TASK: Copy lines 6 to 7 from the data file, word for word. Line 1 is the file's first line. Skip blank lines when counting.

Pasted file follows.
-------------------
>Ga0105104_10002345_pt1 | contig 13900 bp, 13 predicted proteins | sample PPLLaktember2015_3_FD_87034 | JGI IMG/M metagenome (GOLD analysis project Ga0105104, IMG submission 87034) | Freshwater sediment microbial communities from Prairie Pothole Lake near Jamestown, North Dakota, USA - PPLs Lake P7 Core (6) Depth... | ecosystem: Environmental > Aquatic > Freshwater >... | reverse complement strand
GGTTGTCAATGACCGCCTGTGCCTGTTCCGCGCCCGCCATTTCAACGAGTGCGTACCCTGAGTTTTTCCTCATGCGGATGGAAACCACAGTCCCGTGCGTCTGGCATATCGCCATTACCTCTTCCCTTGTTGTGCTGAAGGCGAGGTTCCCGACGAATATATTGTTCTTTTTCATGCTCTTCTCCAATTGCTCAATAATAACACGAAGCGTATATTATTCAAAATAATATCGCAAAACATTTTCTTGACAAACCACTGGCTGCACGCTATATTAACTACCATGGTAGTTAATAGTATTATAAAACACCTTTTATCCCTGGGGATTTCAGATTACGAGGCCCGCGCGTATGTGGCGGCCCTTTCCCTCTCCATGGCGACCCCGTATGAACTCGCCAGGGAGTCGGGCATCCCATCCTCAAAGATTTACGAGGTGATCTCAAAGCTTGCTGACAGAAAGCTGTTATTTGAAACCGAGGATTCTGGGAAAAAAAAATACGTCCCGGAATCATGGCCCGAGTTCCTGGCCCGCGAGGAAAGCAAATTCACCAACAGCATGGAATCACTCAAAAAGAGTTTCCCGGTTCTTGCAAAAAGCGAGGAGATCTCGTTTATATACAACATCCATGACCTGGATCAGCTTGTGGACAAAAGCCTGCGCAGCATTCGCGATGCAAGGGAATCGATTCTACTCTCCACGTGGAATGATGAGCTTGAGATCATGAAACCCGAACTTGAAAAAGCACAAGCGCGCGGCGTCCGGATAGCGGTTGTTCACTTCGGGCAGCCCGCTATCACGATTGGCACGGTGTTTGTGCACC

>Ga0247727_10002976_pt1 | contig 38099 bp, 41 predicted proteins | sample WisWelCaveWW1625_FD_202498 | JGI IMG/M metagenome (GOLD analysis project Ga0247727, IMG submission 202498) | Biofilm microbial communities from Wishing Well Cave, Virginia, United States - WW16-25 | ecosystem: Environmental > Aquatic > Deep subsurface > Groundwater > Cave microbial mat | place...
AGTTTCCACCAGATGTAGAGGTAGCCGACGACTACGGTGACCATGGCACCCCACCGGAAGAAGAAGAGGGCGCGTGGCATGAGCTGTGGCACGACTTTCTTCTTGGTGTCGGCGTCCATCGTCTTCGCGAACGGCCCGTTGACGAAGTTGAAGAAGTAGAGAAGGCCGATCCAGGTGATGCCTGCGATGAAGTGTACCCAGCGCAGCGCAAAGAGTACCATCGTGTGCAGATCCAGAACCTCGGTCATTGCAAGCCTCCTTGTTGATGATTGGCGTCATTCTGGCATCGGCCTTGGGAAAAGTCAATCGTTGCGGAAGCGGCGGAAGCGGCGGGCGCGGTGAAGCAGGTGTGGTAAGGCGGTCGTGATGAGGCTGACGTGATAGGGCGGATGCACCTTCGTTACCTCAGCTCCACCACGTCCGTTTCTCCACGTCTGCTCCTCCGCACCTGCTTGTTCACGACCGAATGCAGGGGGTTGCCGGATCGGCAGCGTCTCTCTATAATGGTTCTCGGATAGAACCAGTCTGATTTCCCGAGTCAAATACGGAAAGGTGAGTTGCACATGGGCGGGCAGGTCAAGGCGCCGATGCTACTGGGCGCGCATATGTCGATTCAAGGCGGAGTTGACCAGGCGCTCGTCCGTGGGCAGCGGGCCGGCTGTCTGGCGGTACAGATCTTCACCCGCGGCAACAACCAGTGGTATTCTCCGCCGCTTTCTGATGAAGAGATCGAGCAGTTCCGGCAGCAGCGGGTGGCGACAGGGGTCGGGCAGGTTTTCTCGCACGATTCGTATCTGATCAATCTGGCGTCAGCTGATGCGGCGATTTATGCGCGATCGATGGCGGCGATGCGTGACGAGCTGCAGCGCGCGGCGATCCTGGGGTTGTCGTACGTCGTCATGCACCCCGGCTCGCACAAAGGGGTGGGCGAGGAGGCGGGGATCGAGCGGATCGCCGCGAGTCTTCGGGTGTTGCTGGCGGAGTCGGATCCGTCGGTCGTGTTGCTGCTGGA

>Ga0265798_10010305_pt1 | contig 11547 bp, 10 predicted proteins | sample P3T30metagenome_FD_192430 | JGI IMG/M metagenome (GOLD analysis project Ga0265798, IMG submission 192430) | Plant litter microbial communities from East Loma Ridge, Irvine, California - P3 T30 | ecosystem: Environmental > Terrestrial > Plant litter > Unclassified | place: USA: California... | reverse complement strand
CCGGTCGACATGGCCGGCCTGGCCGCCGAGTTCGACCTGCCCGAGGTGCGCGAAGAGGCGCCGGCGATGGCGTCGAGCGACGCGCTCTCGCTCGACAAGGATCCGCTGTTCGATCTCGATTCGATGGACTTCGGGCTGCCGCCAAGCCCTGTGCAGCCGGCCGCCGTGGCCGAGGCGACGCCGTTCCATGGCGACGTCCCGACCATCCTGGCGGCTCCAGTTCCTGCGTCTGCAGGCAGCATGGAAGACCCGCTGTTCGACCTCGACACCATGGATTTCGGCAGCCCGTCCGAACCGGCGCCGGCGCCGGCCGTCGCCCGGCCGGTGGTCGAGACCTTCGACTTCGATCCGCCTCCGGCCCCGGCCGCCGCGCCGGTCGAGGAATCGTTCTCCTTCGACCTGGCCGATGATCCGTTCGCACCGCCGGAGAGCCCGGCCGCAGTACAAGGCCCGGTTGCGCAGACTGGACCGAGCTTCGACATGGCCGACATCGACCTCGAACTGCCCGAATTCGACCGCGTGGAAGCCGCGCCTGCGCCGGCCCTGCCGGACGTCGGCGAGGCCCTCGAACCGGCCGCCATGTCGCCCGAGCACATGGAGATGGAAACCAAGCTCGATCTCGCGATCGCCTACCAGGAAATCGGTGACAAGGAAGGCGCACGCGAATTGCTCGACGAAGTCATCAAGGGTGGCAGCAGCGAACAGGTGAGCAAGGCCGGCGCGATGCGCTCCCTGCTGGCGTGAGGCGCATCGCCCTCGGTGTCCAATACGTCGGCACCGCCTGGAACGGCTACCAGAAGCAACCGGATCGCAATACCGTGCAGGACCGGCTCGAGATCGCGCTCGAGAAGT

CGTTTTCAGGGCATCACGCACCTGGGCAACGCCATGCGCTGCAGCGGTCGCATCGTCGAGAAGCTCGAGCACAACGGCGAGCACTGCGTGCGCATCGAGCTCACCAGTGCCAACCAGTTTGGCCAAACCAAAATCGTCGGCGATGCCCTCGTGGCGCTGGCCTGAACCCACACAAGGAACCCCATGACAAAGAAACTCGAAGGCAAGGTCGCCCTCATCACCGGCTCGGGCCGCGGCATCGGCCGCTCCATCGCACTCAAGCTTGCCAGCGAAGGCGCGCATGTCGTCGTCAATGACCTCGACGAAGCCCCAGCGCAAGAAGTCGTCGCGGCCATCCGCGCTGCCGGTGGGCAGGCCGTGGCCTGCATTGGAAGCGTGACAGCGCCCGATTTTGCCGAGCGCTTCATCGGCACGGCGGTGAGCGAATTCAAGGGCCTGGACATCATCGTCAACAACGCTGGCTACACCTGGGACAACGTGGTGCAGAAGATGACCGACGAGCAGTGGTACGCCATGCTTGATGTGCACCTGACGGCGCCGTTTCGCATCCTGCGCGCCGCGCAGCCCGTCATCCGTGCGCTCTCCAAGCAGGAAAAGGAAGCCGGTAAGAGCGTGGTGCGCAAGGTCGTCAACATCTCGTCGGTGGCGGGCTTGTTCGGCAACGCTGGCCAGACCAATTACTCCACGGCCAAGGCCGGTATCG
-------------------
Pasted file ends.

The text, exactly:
CCGGTCGACATGGCCGGCCTGGCCGCCGAGTTCGACCTGCCCGAGGTGCGCGAAGAGGCGCCGGCGATGGCGTCGAGCGACGCGCTCTCGCTCGACAAGGATCCGCTGTTCGATCTCGATTCGATGGACTTCGGGCTGCCGCCAAGCCCTGTGCAGCCGGCCGCCGTGGCCGAGGCGACGCCGTTCCATGGCGACGTCCCGACCATCCTGGCGGCTCCAGTTCCTGCGTCTGCAGGCAGCATGGAAGACCCGCTGTTCGACCTCGACACCATGGATTTCGGCAGCCCGTCCGAACCGGCGCCGGCGCCGGCCGTCGCCCGGCCGGTGGTCGAGACCTTCGACTTCGATCCGCCTCCGGCCCCGGCCGCCGCGCCGGTCGAGGAATCGTTCTCCTTCGACCTGGCCGATGATCCGTTCGCACCGCCGGAGAGCCCGGCCGCAGTACAAGGCCCGGTTGCGCAGACTGGACCGAGCTTCGACATGGCCGACATCGACCTCGAACTGCCCGAATTCGACCGCGTGGAAGCCGCGCCTGCGCCGGCCCTGCCGGACGTCGGCGAGGCCCTCGAACCGGCCGCCATGTCGCCCGAGCACATGGAGATGGAAACCAAGCTCGATCTCGCGATCGCCTACCAGGAAATCGGTGACAAGGAAGGCGCACGCGAATTGCTCGACGAAGTCATCAAGGGTGGCAGCAGCGAACAGGTGAGCAAGGCCGGCGCGATGCGCTCCCTGCTGGCGTGAGGCGCATCGCCCTCGGTGTCCAATACGTCGGCACCGCCTGGAACGGCTACCAGAAGCAACCGGATCGCAATACCGTGCAGGACCGGCTCGAGATCGCGCTCGAGAAGT

CGTTTTCAGGGCATCACGCACCTGGGCAACGCCATGCGCTGCAGCGGTCGCATCGTCGAGAAGCTCGAGCACAACGGCGAGCACTGCGTGCGCATCGAGCTCACCAGTGCCAACCAGTTTGGCCAAACCAAAATCGTCGGCGATGCCCTCGTGGCGCTGGCCTGAACCCACACAAGGAACCCCATGACAAAGAAACTCGAAGGCAAGGTCGCCCTCATCACCGGCTCGGGCCGCGGCATCGGCCGCTCCATCGCACTCAAGCTTGCCAGCGAAGGCGCGCATGTCGTCGTCAATGACCTCGACGAAGCCCCAGCGCAAGAAGTCGTCGCGGCCATCCGCGCTGCCGGTGGGCAGGCCGTGGCCTGCATTGGAAGCGTGACAGCGCCCGATTTTGCCGAGCGCTTCATCGGCACGGCGGTGAGCGAATTCAAGGGCCTGGACATCATCGTCAACAACGCTGGCTACACCTGGGACAACGTGGTGCAGAAGATGACCGACGAGCAGTGGTACGCCATGCTTGATGTGCACCTGACGGCGCCGTTTCGCATCCTGCGCGCCGCGCAGCCCGTCATCCGTGCGCTCTCCAAGCAGGAAAAGGAAGCCGGTAAGAGCGTGGTGCGCAAGGTCGTCAACATCTCGTCGGTGGCGGGCTTGTTCGGCAACGCTGGCCAGACCAATTACTCCACGGCCAAGGCCGGTATCG